“What architect isn’t interested in housing? I hate the whole blasted idea of it. I think it’s a worthy undertaking – to provide a decent apartment for a man who earns fifteen dollars a week. But not at the expense of other men. Not if it raises the taxes, raises all the other rents and makes the man who earns forty live in a rat hole. That’s what’s happening in New York. Nobody can afford a modern apartment – except the very rich and the paupers.
Have you seen the converted brownstones in which the average self-supporting couple has to live? Have you seen their closet kitchens and their plumbing? They’re forced to live that – because they’re not incompetent enough. They make forty dollars a week and wouldn’t be allowed into a housing project. But they’re the ones who provide the money for the damn project. They pay the taxes. And the taxes raise their own rent. And they have to move from a converted brownstone into an unconverted one and from that into a railroad flat.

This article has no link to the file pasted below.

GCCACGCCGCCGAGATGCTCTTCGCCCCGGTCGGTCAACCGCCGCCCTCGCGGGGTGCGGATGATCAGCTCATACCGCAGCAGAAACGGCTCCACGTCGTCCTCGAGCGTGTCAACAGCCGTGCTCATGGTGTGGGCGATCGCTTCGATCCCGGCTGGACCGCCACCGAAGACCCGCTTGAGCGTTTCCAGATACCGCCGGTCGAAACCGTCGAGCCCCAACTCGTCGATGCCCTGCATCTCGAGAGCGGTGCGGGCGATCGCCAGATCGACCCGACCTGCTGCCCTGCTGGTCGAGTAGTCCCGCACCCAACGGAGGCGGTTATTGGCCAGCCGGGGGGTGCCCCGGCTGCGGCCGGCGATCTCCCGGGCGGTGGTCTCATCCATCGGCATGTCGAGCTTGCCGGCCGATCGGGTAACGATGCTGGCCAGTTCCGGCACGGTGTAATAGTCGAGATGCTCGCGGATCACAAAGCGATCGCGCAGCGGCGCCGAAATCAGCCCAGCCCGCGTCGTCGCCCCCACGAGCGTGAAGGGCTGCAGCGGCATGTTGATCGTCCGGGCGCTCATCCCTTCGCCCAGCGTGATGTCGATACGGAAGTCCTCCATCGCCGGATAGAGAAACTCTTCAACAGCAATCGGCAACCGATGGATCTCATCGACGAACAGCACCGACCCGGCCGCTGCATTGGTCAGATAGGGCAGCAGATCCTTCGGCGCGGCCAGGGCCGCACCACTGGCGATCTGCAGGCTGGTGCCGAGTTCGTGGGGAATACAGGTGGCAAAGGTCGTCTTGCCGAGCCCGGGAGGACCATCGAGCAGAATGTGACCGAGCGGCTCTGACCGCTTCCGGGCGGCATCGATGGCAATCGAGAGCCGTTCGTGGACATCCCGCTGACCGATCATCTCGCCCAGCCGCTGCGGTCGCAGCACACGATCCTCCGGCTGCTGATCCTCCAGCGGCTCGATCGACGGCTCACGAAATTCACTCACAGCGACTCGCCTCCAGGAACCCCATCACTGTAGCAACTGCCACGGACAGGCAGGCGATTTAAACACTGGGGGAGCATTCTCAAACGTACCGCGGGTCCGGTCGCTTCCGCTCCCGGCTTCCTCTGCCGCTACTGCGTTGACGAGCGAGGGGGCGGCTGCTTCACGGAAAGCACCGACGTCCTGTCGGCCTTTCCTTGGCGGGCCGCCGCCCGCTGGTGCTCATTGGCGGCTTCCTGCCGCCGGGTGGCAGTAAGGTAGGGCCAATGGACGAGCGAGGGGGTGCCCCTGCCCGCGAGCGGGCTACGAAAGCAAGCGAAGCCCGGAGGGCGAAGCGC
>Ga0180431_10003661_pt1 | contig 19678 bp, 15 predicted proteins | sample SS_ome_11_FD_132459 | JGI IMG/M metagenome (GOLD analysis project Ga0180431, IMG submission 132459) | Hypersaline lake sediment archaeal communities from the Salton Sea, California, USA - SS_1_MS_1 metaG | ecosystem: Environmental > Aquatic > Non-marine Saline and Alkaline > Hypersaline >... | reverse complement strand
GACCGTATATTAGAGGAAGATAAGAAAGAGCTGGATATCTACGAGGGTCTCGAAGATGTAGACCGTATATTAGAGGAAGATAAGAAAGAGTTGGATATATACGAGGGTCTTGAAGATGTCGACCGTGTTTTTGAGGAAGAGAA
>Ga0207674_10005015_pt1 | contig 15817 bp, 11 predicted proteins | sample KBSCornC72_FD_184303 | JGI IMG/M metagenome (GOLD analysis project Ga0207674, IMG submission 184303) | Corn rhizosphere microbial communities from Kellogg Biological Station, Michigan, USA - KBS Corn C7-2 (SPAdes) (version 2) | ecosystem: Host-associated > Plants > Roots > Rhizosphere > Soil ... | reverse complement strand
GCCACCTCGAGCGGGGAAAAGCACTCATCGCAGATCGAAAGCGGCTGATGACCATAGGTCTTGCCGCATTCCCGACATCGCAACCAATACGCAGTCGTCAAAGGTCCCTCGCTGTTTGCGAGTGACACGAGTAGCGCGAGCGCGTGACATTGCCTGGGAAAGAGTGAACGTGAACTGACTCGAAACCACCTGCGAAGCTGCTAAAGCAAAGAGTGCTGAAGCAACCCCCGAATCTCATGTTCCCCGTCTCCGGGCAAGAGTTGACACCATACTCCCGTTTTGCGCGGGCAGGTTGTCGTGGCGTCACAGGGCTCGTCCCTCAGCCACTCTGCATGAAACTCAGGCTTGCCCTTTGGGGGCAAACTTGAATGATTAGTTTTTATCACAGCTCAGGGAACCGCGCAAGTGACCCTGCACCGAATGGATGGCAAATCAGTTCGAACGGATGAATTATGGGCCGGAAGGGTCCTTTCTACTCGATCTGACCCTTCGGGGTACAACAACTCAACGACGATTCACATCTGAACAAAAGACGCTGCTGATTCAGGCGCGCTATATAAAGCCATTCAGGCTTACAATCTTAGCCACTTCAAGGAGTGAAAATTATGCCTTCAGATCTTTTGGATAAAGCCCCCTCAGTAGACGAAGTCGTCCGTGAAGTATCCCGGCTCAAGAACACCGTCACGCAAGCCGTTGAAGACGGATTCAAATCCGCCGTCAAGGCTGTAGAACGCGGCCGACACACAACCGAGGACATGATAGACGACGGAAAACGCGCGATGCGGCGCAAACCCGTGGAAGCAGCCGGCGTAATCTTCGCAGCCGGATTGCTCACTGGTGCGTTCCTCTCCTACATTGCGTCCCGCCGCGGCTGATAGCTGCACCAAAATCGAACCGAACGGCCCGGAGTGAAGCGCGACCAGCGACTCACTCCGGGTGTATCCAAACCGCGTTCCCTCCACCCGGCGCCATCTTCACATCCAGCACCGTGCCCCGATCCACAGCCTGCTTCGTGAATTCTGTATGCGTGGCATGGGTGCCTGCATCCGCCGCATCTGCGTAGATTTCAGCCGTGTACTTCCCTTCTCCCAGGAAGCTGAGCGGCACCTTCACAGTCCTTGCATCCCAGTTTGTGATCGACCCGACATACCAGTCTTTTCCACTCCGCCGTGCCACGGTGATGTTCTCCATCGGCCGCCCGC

I’d have no desire to penalize a man because he’s worth only fifteen dollars a week. But I’ll be damned if I can see why a man worth forty must be penalized – and penalized in favor of the one who’s less competent”.
Ayn Rand, The Fountainhead, 1943
In the wake of California’s now defunct redevelopment program and the 2008 real estate collapse, examples abound of demolished or shuttered buildings, where property owners received entitlements to build projects for which they had not secured funding. Sometimes, project funding was unlikely in the first place. In cases in which a project requires significant variances or zoning amendments, wariness is warranted that the project is a “trojan horse” – far different than what will actually result. The following is a case study of an active proposal, which has many of the symptoms of a trojan horse project.Continue Reading When is a “Smart Growth” Project a “Trojan Horse”? – Park Station as a case study.